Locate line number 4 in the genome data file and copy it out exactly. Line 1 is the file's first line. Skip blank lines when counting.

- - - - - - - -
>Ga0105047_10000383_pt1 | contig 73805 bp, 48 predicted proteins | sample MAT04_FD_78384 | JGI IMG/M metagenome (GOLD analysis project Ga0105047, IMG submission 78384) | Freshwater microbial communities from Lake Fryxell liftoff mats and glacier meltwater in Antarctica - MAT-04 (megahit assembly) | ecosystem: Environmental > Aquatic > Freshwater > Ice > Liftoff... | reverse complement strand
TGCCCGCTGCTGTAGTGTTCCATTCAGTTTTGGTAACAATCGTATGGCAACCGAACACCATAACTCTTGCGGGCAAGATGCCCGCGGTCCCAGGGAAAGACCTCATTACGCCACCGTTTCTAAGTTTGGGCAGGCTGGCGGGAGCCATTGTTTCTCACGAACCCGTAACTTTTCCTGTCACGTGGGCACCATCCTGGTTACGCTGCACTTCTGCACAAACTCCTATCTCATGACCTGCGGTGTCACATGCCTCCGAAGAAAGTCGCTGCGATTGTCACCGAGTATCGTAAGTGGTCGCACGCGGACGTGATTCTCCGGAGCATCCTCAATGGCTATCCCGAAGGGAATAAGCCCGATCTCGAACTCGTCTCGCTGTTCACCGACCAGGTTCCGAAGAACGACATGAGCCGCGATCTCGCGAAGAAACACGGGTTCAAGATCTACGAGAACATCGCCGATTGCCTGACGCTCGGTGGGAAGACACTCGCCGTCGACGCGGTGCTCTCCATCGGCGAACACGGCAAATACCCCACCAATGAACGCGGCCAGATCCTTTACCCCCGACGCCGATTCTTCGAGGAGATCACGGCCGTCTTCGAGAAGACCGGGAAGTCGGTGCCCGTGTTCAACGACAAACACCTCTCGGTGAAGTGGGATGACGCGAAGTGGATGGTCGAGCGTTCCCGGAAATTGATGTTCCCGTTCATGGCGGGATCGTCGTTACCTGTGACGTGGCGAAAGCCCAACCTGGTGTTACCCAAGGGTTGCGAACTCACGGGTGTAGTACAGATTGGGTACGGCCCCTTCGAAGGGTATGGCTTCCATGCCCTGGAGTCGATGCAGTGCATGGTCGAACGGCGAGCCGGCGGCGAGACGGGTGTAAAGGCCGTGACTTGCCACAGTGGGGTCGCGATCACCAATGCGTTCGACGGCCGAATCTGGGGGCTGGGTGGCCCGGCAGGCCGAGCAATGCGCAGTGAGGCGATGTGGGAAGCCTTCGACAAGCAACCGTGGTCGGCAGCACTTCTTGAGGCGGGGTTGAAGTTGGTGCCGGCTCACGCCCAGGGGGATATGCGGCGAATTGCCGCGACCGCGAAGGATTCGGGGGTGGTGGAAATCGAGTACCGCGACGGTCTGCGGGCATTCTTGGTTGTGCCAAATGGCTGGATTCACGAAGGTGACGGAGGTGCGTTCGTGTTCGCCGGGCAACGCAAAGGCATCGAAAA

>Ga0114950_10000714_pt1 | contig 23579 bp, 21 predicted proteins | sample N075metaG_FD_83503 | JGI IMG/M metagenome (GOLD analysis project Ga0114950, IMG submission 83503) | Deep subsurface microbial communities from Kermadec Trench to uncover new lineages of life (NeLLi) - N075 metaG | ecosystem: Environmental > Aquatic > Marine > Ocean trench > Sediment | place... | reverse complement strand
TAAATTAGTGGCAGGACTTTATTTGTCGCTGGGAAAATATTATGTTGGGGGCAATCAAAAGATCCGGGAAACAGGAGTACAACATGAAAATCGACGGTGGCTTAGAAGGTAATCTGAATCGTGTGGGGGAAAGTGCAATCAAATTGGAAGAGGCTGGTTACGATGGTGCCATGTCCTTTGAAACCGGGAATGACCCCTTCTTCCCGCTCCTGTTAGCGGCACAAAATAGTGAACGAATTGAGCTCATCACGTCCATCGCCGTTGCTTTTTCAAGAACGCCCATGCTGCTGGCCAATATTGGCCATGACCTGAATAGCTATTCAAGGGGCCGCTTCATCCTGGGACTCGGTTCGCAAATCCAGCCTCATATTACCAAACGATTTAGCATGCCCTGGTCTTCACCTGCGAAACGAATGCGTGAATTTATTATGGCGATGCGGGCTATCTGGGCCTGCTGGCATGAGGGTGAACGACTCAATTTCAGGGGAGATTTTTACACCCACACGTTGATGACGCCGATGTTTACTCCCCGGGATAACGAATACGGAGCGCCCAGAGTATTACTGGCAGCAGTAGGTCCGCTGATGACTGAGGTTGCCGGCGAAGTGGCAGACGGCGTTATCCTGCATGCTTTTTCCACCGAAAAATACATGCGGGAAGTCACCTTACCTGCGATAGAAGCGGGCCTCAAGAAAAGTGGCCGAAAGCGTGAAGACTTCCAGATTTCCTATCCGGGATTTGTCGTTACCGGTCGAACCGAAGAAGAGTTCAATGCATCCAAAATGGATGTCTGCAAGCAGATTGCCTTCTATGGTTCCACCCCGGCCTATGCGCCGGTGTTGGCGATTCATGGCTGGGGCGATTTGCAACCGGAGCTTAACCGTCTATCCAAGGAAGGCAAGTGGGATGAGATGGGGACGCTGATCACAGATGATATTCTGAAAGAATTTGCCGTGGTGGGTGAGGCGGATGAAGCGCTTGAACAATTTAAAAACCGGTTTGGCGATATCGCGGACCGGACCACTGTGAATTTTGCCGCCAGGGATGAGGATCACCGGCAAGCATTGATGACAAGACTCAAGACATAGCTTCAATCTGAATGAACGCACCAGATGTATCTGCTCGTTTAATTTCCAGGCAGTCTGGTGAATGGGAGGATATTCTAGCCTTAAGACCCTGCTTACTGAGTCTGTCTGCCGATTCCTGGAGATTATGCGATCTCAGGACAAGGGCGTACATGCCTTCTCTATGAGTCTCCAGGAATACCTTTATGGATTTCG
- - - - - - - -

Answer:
TAAATTAGTGGCAGGACTTTATTTGTCGCTGGGAAAATATTATGTTGGGGGCAATCAAAAGATCCGGGAAACAGGAGTACAACATGAAAATCGACGGTGGCTTAGAAGGTAATCTGAATCGTGTGGGGGAAAGTGCAATCAAATTGGAAGAGGCTGGTTACGATGGTGCCATGTCCTTTGAAACCGGGAATGACCCCTTCTTCCCGCTCCTGTTAGCGGCACAAAATAGTGAACGAATTGAGCTCATCACGTCCATCGCCGTTGCTTTTTCAAGAACGCCCATGCTGCTGGCCAATATTGGCCATGACCTGAATAGCTATTCAAGGGGCCGCTTCATCCTGGGACTCGGTTCGCAAATCCAGCCTCATATTACCAAACGATTTAGCATGCCCTGGTCTTCACCTGCGAAACGAATGCGTGAATTTATTATGGCGATGCGGGCTATCTGGGCCTGCTGGCATGAGGGTGAACGACTCAATTTCAGGGGAGATTTTTACACCCACACGTTGATGACGCCGATGTTTACTCCCCGGGATAACGAATACGGAGCGCCCAGAGTATTACTGGCAGCAGTAGGTCCGCTGATGACTGAGGTTGCCGGCGAAGTGGCAGACGGCGTTATCCTGCATGCTTTTTCCACCGAAAAATACATGCGGGAAGTCACCTTACCTGCGATAGAAGCGGGCCTCAAGAAAAGTGGCCGAAAGCGTGAAGACTTCCAGATTTCCTATCCGGGATTTGTCGTTACCGGTCGAACCGAAGAAGAGTTCAATGCATCCAAAATGGATGTCTGCAAGCAGATTGCCTTCTATGGTTCCACCCCGGCCTATGCGCCGGTGTTGGCGATTCATGGCTGGGGCGATTTGCAACCGGAGCTTAACCGTCTATCCAAGGAAGGCAAGTGGGATGAGATGGGGACGCTGATCACAGATGATATTCTGAAAGAATTTGCCGTGGTGGGTGAGGCGGATGAAGCGCTTGAACAATTTAAAAACCGGTTTGGCGATATCGCGGACCGGACCACTGTGAATTTTGCCGCCAGGGATGAGGATCACCGGCAAGCATTGATGACAAGACTCAAGACATAGCTTCAATCTGAATGAACGCACCAGATGTATCTGCTCGTTTAATTTCCAGGCAGTCTGGTGAATGGGAGGATATTCTAGCCTTAAGACCCTGCTTACTGAGTCTGTCTGCCGATTCCTGGAGATTATGCGATCTCAGGACAAGGGCGTACATGCCTTCTCTATGAGTCTCCAGGAATACCTTTATGGATTTCG